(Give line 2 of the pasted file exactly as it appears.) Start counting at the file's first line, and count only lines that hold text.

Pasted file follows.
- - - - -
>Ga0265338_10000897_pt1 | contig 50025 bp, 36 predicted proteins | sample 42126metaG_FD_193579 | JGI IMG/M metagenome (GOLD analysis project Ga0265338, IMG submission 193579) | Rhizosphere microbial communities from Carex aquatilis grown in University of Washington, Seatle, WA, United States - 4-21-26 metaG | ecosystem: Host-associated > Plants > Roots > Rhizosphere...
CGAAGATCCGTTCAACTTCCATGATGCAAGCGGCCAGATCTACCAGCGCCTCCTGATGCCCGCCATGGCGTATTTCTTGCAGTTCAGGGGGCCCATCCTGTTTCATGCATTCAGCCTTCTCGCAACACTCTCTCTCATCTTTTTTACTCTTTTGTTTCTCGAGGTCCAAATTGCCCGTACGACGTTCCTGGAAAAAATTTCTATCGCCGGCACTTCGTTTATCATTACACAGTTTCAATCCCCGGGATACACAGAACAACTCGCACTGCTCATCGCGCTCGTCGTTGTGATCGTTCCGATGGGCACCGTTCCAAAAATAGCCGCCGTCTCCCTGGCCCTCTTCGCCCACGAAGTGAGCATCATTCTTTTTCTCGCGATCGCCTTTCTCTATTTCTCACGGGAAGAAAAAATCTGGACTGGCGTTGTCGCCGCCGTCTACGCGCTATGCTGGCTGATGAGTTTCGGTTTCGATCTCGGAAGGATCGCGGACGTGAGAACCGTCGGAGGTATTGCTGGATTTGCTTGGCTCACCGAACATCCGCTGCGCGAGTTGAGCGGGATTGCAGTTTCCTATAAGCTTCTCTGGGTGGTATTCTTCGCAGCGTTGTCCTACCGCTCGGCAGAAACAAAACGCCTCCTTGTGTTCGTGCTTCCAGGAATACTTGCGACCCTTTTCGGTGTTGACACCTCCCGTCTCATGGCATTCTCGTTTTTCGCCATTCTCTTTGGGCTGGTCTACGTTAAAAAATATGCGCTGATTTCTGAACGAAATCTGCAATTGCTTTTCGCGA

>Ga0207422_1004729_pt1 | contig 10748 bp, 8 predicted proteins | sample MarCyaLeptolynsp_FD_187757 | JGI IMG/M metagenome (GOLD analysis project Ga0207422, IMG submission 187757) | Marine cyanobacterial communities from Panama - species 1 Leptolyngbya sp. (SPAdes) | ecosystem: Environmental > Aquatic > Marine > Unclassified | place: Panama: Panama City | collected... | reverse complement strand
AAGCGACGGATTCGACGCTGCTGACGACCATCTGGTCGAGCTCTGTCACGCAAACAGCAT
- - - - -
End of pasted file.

CGAAGATCCGTTCAACTTCCATGATGCAAGCGGCCAGATCTACCAGCGCCTCCTGATGCCCGCCATGGCGTATTTCTTGCAGTTCAGGGGGCCCATCCTGTTTCATGCATTCAGCCTTCTCGCAACACTCTCTCTCATCTTTTTTACTCTTTTGTTTCTCGAGGTCCAAATTGCCCGTACGACGTTCCTGGAAAAAATTTCTATCGCCGGCACTTCGTTTATCATTACACAGTTTCAATCCCCGGGATACACAGAACAACTCGCACTGCTCATCGCGCTCGTCGTTGTGATCGTTCCGATGGGCACCGTTCCAAAAATAGCCGCCGTCTCCCTGGCCCTCTTCGCCCACGAAGTGAGCATCATTCTTTTTCTCGCGATCGCCTTTCTCTATTTCTCACGGGAAGAAAAAATCTGGACTGGCGTTGTCGCCGCCGTCTACGCGCTATGCTGGCTGATGAGTTTCGGTTTCGATCTCGGAAGGATCGCGGACGTGAGAACCGTCGGAGGTATTGCTGGATTTGCTTGGCTCACCGAACATCCGCTGCGCGAGTTGAGCGGGATTGCAGTTTCCTATAAGCTTCTCTGGGTGGTATTCTTCGCAGCGTTGTCCTACCGCTCGGCAGAAACAAAACGCCTCCTTGTGTTCGTGCTTCCAGGAATACTTGCGACCCTTTTCGGTGTTGACACCTCCCGTCTCATGGCATTCTCGTTTTTCGCCATTCTCTTTGGGCTGGTCTACGTTAAAAAATATGCGCTGATTTCTGAACGAAATCTGCAATTGCTTTTCGCGA